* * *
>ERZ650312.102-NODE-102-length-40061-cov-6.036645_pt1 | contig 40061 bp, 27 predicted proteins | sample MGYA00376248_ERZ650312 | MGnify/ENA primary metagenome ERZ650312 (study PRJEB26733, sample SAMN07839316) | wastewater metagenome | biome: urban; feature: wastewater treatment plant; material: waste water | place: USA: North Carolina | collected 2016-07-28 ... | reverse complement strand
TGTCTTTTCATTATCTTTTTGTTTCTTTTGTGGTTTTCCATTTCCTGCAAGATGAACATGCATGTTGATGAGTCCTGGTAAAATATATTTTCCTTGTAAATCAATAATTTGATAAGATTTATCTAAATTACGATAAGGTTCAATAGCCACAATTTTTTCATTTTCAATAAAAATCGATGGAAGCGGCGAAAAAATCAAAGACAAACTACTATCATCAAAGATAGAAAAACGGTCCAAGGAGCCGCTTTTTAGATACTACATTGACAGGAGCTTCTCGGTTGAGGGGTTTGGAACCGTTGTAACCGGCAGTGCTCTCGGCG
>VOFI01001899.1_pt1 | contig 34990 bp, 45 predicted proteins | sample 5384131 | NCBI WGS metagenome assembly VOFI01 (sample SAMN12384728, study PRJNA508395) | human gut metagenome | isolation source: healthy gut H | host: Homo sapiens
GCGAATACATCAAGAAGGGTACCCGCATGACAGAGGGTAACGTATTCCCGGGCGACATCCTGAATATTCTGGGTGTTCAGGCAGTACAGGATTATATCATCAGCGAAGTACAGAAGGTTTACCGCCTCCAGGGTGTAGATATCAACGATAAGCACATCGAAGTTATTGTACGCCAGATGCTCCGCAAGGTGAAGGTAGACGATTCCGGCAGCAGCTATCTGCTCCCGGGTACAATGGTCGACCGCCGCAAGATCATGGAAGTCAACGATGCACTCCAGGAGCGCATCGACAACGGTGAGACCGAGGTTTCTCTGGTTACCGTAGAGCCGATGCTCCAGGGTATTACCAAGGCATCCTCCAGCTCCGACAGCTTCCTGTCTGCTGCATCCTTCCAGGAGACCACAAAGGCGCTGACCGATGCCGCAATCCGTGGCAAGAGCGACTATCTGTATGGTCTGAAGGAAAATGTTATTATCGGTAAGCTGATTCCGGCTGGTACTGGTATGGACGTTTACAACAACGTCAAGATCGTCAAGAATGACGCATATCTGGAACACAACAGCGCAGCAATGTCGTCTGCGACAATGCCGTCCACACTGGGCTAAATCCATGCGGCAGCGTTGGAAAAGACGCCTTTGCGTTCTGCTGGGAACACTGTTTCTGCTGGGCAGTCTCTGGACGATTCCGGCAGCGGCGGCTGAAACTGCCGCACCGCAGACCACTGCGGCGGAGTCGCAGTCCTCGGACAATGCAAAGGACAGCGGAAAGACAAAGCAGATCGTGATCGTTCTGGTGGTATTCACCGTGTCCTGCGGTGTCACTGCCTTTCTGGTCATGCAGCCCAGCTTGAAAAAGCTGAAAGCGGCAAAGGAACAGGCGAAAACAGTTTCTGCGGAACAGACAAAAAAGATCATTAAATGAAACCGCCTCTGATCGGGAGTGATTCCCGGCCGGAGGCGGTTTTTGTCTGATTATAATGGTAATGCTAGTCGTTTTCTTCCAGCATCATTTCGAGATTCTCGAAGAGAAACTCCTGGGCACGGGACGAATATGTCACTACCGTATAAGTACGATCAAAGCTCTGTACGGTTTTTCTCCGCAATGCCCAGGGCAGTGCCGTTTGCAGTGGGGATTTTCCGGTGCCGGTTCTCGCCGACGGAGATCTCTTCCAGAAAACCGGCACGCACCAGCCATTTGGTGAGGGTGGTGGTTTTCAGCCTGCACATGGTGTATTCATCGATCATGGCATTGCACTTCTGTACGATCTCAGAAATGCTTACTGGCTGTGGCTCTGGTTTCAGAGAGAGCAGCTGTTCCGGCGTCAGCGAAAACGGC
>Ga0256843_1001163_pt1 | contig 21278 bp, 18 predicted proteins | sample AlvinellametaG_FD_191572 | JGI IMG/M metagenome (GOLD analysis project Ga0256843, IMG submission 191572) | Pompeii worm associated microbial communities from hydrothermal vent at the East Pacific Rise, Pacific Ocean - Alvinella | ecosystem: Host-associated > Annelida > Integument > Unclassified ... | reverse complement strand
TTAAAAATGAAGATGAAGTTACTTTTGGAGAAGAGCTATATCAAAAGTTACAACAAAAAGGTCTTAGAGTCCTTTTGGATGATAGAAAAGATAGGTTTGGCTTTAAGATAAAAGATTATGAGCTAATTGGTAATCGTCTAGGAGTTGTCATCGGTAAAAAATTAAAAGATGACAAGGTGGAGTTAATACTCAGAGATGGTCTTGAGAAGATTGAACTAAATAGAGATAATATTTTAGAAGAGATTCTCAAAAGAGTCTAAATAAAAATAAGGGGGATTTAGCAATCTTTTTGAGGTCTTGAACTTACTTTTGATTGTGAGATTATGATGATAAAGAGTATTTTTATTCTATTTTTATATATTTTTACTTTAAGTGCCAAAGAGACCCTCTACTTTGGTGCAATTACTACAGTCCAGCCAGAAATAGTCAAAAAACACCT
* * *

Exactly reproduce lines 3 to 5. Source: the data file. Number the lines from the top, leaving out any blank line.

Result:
>VOFI01001899.1_pt1 | contig 34990 bp, 45 predicted proteins | sample 5384131 | NCBI WGS metagenome assembly VOFI01 (sample SAMN12384728, study PRJNA508395) | human gut metagenome | isolation source: healthy gut H | host: Homo sapiens
GCGAATACATCAAGAAGGGTACCCGCATGACAGAGGGTAACGTATTCCCGGGCGACATCCTGAATATTCTGGGTGTTCAGGCAGTACAGGATTATATCATCAGCGAAGTACAGAAGGTTTACCGCCTCCAGGGTGTAGATATCAACGATAAGCACATCGAAGTTATTGTACGCCAGATGCTCCGCAAGGTGAAGGTAGACGATTCCGGCAGCAGCTATCTGCTCCCGGGTACAATGGTCGACCGCCGCAAGATCATGGAAGTCAACGATGCACTCCAGGAGCGCATCGACAACGGTGAGACCGAGGTTTCTCTGGTTACCGTAGAGCCGATGCTCCAGGGTATTACCAAGGCATCCTCCAGCTCCGACAGCTTCCTGTCTGCTGCATCCTTCCAGGAGACCACAAAGGCGCTGACCGATGCCGCAATCCGTGGCAAGAGCGACTATCTGTATGGTCTGAAGGAAAATGTTATTATCGGTAAGCTGATTCCGGCTGGTACTGGTATGGACGTTTACAACAACGTCAAGATCGTCAAGAATGACGCATATCTGGAACACAACAGCGCAGCAATGTCGTCTGCGACAATGCCGTCCACACTGGGCTAAATCCATGCGGCAGCGTTGGAAAAGACGCCTTTGCGTTCTGCTGGGAACACTGTTTCTGCTGGGCAGTCTCTGGACGATTCCGGCAGCGGCGGCTGAAACTGCCGCACCGCAGACCACTGCGGCGGAGTCGCAGTCCTCGGACAATGCAAAGGACAGCGGAAAGACAAAGCAGATCGTGATCGTTCTGGTGGTATTCACCGTGTCCTGCGGTGTCACTGCCTTTCTGGTCATGCAGCCCAGCTTGAAAAAGCTGAAAGCGGCAAAGGAACAGGCGAAAACAGTTTCTGCGGAACAGACAAAAAAGATCATTAAATGAAACCGCCTCTGATCGGGAGTGATTCCCGGCCGGAGGCGGTTTTTGTCTGATTATAATGGTAATGCTAGTCGTTTTCTTCCAGCATCATTTCGAGATTCTCGAAGAGAAACTCCTGGGCACGGGACGAATATGTCACTACCGTATAAGTACGATCAAAGCTCTGTACGGTTTTTCTCCGCAATGCCCAGGGCAGTGCCGTTTGCAGTGGGGATTTTCCGGTGCCGGTTCTCGCCGACGGAGATCTCTTCCAGAAAACCGGCACGCACCAGCCATTTGGTGAGGGTGGTGGTTTTCAGCCTGCACATGGTGTATTCATCGATCATGGCATTGCACTTCTGTACGATCTCAGAAATGCTTACTGGCTGTGGCTCTGGTTTCAGAGAGAGCAGCTGTTCCGGCGTCAGCGAAAACGGC
>Ga0256843_1001163_pt1 | contig 21278 bp, 18 predicted proteins | sample AlvinellametaG_FD_191572 | JGI IMG/M metagenome (GOLD analysis project Ga0256843, IMG submission 191572) | Pompeii worm associated microbial communities from hydrothermal vent at the East Pacific Rise, Pacific Ocean - Alvinella | ecosystem: Host-associated > Annelida > Integument > Unclassified ... | reverse complement strand